Pull quote: “Libraries really are about bits. They are uniquely positioned to adopt and promote digital literacies. Why don’t they? Those literacies aren’t yet being marketed as effectively as 3D printing.”

Pull quote: “I want things to work differently. I want to manage my affairs by syndicating, tagging, and republishing data feeds. Now I grant you that’s a tall order. It presents all sorts of technical challenges. But trust me, those are solvable, I don’t worry about that. I worry more about the human challenge. We won’t get the right kinds of solutions unless customers demand them. I want to raise expectations about what’s possible so that people will demand them, and I want to teach people how to be web thinkers so they’ll demand the right kind of solutions.”

Pull quote: “When you’re evaluating a cloud-based application or service, as you will often be doing from now on, ask whether its developer has prepared it to work with other applications and services in the cloud. That might mean a formal API. Or support for the relevant Internet data-exchange standard. Or a data import/export feature. Or sensibly-designed URL patterns. Or all of these things. Please ask. If you don’t, you may someday realize you bought the wrong kind of software. And in a world that’s increasingly connected, or anyway should be, we will all suffer the consequences.”

Pull quote: “The notion that the URL points to a data feed is another major conceptual hurdle. If you need something from me, a million years of evolution taught us how that must work. I hand it over to you. If I also need the thing that you need, then I make a copy, hand over the copy, and keep the original. When the thing in question is a chunk of information we reify it as an exchangeable object: a piece of paper, an e-mail attachment. That’s the physics of the real world.

In the virtual realm, though, different laws of physics apply. I can simply refer to the thing you need. I hand you the reference instead of the thing, I still have the thing, you have it too, and we only need to do that transaction once. Thereafter when I change the thing, you have my changes too, no need for me to send another fax or e-mail attachment. The principles at work here — indirection, linking, automatic data exchange — are inherent to cloud-based systems. Computer programmers and information scientists realize that, but it’s still far from obvious to most other people.”

Pull quote: “If you drill all the way down to an individual item of data, though, you’ll get the same result either way. Lindsay Shonteff’s name, for example, has ‘its own homepage’ in Netflix’s web of data. Here is its URL: http://odata.netflix.com/Catalog/People(85334)/Name/$value In this case the mechanism for ‘automatically providing a hypertext view’ of the Netflix catalog is the Open Data Protocol (OData). It’s one way, and I think a very good way, to make The Web is the API a true statement. Since OData is a Microsoft invention, and I work for Microsoft, you are entitled to be skeptical. But if you’ve followed my work and interests for the past 20 years you’ll know that OData is the sort of technology I’ve always championed: fundamental, non-proprietary, game-changing.”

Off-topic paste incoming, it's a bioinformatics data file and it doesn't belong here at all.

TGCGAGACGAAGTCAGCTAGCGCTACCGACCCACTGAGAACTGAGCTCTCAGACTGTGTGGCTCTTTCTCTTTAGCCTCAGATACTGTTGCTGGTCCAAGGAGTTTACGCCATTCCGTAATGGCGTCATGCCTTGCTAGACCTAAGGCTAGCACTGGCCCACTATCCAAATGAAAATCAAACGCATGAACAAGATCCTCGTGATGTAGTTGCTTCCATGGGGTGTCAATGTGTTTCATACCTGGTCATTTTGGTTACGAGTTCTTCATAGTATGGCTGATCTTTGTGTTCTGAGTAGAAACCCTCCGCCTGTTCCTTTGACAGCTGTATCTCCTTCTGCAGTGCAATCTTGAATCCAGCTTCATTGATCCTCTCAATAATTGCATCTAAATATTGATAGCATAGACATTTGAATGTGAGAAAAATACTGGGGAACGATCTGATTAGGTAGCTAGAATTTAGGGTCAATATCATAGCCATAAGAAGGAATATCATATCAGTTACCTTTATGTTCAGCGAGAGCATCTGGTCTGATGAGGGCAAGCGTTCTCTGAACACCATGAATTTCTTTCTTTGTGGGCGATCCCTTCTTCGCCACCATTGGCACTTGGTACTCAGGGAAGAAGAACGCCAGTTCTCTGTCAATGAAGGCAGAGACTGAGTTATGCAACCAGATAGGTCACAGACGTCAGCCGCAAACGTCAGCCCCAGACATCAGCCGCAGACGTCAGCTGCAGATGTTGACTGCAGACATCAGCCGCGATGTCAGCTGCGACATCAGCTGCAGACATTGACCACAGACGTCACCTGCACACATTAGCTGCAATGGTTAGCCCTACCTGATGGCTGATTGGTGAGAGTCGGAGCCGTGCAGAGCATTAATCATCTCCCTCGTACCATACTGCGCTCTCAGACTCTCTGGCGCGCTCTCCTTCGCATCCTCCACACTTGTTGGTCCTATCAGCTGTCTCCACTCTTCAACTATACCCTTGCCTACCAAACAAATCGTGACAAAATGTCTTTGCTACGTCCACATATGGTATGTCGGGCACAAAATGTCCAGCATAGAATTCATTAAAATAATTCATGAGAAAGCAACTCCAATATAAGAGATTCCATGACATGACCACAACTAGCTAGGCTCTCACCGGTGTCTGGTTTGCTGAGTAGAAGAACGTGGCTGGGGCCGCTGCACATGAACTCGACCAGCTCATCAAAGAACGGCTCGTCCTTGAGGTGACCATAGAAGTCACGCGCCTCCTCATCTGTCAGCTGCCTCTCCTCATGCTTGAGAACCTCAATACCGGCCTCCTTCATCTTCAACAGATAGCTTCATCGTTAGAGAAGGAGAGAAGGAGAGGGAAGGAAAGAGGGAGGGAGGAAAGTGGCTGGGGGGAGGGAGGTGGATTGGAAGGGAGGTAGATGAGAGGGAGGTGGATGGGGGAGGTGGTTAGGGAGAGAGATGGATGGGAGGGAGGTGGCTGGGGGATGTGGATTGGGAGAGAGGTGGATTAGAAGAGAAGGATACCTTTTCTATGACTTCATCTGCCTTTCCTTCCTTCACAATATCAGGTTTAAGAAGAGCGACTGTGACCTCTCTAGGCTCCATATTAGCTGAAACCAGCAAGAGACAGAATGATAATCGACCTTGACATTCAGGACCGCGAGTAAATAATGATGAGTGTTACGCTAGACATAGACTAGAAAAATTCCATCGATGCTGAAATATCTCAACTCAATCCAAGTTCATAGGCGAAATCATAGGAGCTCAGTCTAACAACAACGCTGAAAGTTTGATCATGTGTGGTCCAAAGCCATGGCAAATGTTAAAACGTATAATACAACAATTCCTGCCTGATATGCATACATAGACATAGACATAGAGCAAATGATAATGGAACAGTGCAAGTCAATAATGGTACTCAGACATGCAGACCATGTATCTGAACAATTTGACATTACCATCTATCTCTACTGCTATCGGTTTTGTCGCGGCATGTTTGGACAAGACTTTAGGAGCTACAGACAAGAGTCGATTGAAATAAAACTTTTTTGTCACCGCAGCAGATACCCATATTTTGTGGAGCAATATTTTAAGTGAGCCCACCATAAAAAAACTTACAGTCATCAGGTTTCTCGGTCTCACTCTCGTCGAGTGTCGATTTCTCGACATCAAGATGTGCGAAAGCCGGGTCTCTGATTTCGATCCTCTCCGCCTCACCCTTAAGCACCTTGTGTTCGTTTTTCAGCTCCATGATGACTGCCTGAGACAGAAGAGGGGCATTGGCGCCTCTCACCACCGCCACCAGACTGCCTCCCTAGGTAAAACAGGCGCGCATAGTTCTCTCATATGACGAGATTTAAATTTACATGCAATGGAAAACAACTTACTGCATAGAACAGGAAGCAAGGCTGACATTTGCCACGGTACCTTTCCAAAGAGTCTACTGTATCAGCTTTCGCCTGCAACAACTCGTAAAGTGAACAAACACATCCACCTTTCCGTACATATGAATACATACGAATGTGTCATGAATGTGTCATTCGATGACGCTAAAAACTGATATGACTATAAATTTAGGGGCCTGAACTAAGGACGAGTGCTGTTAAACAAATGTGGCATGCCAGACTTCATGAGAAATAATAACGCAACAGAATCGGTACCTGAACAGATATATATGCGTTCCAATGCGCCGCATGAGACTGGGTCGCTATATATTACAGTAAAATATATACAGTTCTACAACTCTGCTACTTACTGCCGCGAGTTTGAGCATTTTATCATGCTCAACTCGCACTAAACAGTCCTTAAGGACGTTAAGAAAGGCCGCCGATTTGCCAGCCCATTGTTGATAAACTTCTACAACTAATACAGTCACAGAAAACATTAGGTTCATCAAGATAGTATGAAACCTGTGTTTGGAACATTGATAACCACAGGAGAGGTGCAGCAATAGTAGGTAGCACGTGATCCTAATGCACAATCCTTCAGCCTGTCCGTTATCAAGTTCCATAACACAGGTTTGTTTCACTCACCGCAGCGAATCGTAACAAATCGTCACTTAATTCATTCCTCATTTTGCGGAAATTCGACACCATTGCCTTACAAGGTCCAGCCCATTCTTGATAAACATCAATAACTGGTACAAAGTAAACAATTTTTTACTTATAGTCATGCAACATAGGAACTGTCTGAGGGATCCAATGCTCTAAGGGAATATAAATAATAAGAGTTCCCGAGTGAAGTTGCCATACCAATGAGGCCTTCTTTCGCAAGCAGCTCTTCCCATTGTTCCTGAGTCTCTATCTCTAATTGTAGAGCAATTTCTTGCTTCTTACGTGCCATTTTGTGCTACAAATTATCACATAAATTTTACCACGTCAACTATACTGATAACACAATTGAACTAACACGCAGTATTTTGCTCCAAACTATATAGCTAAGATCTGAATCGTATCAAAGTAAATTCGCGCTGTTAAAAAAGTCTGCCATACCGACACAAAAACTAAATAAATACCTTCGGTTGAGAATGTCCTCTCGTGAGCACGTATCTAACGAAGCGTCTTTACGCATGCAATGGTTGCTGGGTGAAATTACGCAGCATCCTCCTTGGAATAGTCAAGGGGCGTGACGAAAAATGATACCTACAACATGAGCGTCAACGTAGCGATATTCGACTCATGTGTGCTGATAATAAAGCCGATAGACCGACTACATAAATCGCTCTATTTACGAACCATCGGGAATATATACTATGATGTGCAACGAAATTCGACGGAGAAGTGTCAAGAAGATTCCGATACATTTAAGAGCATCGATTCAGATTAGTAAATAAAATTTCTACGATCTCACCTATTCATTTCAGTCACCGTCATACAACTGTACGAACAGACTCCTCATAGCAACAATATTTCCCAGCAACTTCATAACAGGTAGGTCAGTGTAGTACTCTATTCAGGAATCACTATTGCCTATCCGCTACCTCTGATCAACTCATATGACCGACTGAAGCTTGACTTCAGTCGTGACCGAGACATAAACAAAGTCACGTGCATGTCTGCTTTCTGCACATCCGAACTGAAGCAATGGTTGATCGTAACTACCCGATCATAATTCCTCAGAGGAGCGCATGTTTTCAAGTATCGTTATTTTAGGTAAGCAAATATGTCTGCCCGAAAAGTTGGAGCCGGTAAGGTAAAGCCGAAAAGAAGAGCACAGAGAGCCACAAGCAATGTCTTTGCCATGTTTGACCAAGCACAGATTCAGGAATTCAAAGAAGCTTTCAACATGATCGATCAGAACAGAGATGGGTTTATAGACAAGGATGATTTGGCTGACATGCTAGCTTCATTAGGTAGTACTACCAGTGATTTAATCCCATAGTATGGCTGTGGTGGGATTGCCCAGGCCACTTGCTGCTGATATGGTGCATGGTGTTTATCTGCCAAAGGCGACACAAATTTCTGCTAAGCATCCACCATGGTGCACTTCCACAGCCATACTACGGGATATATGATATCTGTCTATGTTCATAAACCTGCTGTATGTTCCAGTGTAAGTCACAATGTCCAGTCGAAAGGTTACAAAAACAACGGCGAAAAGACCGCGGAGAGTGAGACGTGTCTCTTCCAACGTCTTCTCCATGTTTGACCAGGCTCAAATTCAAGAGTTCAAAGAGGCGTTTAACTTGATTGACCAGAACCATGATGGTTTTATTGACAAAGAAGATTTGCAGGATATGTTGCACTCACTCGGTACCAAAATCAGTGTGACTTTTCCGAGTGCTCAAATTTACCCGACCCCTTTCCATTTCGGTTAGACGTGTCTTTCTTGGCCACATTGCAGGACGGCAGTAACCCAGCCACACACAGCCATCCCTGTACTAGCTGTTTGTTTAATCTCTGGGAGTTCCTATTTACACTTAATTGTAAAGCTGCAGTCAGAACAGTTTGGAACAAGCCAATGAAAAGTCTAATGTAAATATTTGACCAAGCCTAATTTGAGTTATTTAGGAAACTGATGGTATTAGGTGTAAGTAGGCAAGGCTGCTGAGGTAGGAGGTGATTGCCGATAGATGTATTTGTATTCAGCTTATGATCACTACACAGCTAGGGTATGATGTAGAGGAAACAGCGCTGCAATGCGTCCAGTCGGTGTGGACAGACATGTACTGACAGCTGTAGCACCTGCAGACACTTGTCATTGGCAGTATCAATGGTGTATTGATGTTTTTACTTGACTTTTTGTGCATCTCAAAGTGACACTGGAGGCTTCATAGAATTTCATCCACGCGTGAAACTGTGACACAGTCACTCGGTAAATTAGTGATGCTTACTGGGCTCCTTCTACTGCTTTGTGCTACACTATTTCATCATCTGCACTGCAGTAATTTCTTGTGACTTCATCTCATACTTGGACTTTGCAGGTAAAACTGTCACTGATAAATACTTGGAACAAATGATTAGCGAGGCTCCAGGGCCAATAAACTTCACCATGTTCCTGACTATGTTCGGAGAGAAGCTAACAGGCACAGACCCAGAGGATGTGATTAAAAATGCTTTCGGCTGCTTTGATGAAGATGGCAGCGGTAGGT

Pull quote: “The problem with cross-blog conversation was that it was too loosely coupled. So now blogs do have forum-style comments which concentrate discussion but recreate the original problems: attenuation of identity, loss of ownership of data. Could we have the best of both worlds? Here’s how it might work. I want to participate in a comment thread on your blog. So I write my comment, post it to my personal cloud, capture its URL, and post the URL to your comment thread. Your blog’s comment system syndicates the text of my comment into the thread, identifying my personal cloud as the source.”

Pull quote: “I want everyone to understand that we can use our personal (and organizational) clouds to express our intentions in ways that shape our identities and reputations.”

Pull quote: “At one point I invited them to summon a grain of sand into existence, name it uniquely, cast it onto the web, and wait for search engines to notice.”

Pull quote: “I want a service that will mint unique and durable identifiers for objects in my personal cloud, and resolve them to whatever storage services I happen to use.”

Pull quote: “Here’s my favorite example from Peter’s book. Consider a social app that enables parents to find available babysitters. A conventional implementation would store sensitive data — identities and addresses of parents, identities and schedules of babysitters — as cleartext. If evildoers break into the service, there will be another round of headlines and unsatisfying apologies. A translucent solution encrypts the sensitive data so that it is hidden even from the operator of the service, while yet enabling the two parties (parents, babysitters) to rendezvous.”